Probably because the web owner wanted his website to be too unique and personalized. He had his own idea of website in his head that could have been great, but after implementation it just didn’t look (or work) as expected.
My suspicion is that the entire website was a result of a complicated, flexible web-builder ending up in unprofessional hands of a cheap, “so called” web developer with zero sense for a neat design.
Everyday, when I surf the web I find dozens examples of color combinations that remind me of kookie kid’s toys. I say to myself: “This must be a joke…”
You just look at the website and see that it wasn’t created by a professional designer. That’s what happens when you fiddle around too much with the web builder that allows you to do (almost) anything.
Not to mention how time consuming the web-building process becomes when you try to understand and modify each and every element you find in the builder.
Too many options is TOO MANY
Drag & drop page builders offer full liberty in web creation. You can put anything anywhere on your website, there’s no limitations. You can let your creativity run wild. These are the main advantages of today’s page builders IF you are a professional, sensible and experienced designer.
In case you’re not, installing the whole web building kit is a simple waste of your web space. Realistically, you’re going to use about 10% of its potential and the rest will be just slowing down your website loading. It’s like shooting sparrows with a cannon — not going to work.
Technical point of view: Building website is not a one time job
This is a common mistake of many web owners. If you think that you build your website once and for all, you’re wrong. It won’t help if you pay big bunch of money to someone to build it for you either.
You can see where am I going to now:
- Does your website look good on retina display?
- Is it responsive or semi-responsive?
- Is it adjusting only partially to certain number of screen sizes and resolutions?
- Are you ready to rebuild your website anytime to accommodate the next level of technological revolution?
Web visitor’s view: Usability and usefulness
You can look at usability and usefulness of your website from 2 different perspectives: your own and your web visitors.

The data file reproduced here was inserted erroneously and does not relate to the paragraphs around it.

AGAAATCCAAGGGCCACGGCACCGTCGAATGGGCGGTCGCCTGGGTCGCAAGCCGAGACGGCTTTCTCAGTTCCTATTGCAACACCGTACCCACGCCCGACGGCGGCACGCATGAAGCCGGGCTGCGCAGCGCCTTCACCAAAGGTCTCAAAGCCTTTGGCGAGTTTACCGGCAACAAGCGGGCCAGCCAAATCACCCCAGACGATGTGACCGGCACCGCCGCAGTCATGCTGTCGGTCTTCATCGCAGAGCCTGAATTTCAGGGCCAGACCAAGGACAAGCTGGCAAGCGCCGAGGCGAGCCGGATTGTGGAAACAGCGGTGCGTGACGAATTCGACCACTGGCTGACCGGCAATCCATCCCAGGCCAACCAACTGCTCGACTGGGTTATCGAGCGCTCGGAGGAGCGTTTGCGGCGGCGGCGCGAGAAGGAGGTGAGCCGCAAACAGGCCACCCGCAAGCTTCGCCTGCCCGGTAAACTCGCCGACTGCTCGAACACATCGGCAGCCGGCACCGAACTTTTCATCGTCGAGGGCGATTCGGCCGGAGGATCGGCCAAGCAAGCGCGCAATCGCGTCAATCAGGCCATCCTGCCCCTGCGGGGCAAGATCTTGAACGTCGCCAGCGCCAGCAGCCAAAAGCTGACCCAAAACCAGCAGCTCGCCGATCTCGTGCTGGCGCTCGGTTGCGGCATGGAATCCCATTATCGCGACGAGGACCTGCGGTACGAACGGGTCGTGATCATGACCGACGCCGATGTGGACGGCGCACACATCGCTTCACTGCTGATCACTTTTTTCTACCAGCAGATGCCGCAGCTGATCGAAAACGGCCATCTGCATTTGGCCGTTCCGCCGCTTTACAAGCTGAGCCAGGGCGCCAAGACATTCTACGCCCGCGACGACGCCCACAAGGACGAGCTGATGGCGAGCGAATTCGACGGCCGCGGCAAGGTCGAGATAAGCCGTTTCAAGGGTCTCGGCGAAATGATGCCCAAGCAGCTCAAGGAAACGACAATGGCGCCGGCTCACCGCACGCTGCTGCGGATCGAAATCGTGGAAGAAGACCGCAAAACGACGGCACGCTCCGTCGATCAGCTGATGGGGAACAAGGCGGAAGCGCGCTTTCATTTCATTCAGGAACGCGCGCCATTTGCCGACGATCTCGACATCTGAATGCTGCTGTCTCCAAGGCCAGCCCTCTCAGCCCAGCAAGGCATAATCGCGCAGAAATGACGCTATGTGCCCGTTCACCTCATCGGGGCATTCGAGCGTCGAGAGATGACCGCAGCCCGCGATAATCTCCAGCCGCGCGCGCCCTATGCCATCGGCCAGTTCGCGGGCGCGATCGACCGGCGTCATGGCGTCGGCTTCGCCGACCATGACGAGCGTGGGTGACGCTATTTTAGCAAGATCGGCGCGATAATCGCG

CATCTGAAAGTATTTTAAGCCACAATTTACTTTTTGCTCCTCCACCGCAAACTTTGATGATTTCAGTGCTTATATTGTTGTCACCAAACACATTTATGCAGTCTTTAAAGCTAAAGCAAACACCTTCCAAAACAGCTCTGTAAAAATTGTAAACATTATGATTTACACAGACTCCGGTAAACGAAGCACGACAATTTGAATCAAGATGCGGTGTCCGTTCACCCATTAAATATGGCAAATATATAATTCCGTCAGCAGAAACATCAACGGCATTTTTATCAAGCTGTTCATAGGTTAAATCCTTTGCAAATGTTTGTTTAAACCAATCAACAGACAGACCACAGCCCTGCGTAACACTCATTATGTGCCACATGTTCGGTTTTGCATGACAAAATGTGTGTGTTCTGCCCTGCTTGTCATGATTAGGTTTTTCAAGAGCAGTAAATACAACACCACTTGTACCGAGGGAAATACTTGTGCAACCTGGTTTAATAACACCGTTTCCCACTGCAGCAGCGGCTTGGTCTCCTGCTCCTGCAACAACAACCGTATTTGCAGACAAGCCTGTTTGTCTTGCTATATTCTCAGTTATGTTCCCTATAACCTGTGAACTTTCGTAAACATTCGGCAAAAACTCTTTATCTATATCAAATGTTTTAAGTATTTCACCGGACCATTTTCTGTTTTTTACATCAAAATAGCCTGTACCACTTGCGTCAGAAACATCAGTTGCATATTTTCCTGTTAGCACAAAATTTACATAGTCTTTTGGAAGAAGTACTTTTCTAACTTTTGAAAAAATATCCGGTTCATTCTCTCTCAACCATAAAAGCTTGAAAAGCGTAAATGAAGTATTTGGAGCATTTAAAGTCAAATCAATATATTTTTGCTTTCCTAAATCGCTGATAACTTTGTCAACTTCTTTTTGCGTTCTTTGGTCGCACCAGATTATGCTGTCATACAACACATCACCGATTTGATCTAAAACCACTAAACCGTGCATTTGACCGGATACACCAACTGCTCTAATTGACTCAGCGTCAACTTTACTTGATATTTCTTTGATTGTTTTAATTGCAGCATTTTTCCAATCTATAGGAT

Does the web creator’s vision match web visitor’s preferences?
The content on your website needs to be well arranged and information should be easy to find. Not the information that you think is important but the information that your web visitors want to read. First version of your website should be created with a lot of consideration and by someone who has experience with “client comes first” web design. Once you have a strong headstone of your website, it’s easy to track your web visitor’s actions, collect information and make improvements. But if you have a rusty skeleton full of mess, not even the best or most expensive tracking tool will help you organize it better. The reports will be nothing but a bunch of chaos.
How do you make a great website?
It’s really not that difficult, just remember the rule: less is sometimes more.
1. Stick to the original
When it comes to colors & overall layout, my advice is that once you picked professionally designed theme, stick with it as much as possible. Don’t try to change every single detail in it. Designer who made it knew what he was doing and you picked it because you liked the way it looked, didn’t you?
2. Let simplicity win
Simple and light design will gain much better impression than a site overcrowded with fancy features. You’ll also get a faster loading speed as a bonus.
3. Pick the right technology
It should be the web developer’s concern to make sure your website is working perfectly and look good on every device. Not web owner’s. So choose wisely where/how you build your website.
4. Focus on relevant content that gradually builds up
What information is important to your web visitor might not be so clear to you from the start. Don’t try to build your website over night. Build it slowly by adding more pages with relevant content over time. This way you can turn your site to a communication channel and use it to build relationship with your web visitors.
My strong belief is that web owner shouldn’t be the one who designs the website, builds it and takes care of updates. He should be the one who’s taking care of site’s content and engaging with his audience.
Isn’t the technical side of having a website annoying you? Are you OK with regular updates or would you prefer the system that works “on its own”, hassle free? Leaving you in charge of the most important part - the CONTENT.